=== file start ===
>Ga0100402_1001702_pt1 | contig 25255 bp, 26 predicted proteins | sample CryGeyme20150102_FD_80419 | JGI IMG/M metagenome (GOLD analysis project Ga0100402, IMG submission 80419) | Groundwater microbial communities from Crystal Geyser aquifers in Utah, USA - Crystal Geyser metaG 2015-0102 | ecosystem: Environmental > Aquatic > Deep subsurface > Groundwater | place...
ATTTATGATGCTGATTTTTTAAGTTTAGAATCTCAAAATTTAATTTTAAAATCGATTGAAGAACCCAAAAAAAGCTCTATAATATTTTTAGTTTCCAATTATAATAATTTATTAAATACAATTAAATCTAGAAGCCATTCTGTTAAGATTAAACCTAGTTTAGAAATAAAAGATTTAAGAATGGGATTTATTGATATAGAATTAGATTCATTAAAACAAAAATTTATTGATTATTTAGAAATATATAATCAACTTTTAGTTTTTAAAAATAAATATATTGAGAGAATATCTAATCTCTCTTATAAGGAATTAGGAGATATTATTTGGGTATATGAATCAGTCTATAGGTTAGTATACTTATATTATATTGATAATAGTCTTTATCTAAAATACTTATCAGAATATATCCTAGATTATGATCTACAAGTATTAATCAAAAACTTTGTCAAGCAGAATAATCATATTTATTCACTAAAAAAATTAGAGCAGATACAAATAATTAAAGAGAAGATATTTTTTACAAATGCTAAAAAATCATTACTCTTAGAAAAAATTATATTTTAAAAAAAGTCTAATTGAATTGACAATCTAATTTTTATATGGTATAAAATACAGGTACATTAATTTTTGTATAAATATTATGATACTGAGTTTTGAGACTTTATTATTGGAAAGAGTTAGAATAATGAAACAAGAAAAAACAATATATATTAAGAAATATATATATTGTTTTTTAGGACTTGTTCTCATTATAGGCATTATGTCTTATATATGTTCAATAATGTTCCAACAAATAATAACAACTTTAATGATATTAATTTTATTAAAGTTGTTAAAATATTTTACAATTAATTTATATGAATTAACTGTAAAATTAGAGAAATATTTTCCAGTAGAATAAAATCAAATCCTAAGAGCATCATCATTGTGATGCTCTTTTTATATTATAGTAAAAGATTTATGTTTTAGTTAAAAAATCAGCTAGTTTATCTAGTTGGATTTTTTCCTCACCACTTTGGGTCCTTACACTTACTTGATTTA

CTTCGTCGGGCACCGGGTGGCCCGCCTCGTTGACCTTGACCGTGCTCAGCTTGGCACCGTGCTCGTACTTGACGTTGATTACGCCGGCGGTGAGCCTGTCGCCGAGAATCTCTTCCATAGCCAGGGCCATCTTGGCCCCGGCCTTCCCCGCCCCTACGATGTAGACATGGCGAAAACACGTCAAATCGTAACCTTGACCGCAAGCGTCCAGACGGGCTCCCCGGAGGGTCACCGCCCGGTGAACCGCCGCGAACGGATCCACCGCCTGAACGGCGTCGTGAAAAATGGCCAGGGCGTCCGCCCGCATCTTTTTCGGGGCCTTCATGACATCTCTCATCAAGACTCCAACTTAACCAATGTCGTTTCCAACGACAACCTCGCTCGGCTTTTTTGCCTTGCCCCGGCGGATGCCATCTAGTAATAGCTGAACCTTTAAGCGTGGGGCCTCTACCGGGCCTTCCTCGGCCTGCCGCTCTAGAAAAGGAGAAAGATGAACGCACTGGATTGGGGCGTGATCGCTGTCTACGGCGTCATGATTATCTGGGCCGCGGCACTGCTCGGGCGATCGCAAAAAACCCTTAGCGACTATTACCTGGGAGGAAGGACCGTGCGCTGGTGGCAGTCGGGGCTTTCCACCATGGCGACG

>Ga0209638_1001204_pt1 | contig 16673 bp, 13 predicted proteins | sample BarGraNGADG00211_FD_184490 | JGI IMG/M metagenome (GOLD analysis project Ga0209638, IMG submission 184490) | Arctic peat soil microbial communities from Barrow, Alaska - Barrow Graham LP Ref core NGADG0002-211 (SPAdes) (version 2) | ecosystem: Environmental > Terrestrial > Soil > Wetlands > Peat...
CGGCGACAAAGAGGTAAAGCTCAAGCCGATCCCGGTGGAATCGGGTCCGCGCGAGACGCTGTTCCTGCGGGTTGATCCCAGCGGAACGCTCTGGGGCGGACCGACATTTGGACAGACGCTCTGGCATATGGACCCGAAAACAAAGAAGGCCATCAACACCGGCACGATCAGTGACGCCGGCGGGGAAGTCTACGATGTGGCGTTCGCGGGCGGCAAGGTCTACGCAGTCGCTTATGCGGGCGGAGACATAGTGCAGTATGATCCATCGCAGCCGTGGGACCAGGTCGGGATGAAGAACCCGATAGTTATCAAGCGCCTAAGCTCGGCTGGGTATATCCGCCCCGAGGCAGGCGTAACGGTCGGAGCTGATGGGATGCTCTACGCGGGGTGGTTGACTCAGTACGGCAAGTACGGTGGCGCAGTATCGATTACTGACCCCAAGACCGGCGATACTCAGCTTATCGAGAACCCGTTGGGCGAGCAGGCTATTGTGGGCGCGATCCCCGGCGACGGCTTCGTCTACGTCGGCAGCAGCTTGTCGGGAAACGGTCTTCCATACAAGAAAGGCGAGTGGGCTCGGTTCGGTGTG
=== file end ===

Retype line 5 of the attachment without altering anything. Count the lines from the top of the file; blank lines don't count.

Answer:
CGGCGACAAAGAGGTAAAGCTCAAGCCGATCCCGGTGGAATCGGGTCCGCGCGAGACGCTGTTCCTGCGGGTTGATCCCAGCGGAACGCTCTGGGGCGGACCGACATTTGGACAGACGCTCTGGCATATGGACCCGAAAACAAAGAAGGCCATCAACACCGGCACGATCAGTGACGCCGGCGGGGAAGTCTACGATGTGGCGTTCGCGGGCGGCAAGGTCTACGCAGTCGCTTATGCGGGCGGAGACATAGTGCAGTATGATCCATCGCAGCCGTGGGACCAGGTCGGGATGAAGAACCCGATAGTTATCAAGCGCCTAAGCTCGGCTGGGTATATCCGCCCCGAGGCAGGCGTAACGGTCGGAGCTGATGGGATGCTCTACGCGGGGTGGTTGACTCAGTACGGCAAGTACGGTGGCGCAGTATCGATTACTGACCCCAAGACCGGCGATACTCAGCTTATCGAGAACCCGTTGGGCGAGCAGGCTATTGTGGGCGCGATCCCCGGCGACGGCTTCGTCTACGTCGGCAGCAGCTTGTCGGGAAACGGTCTTCCATACAAGAAAGGCGAGTGGGCTCGGTTCGGTGTG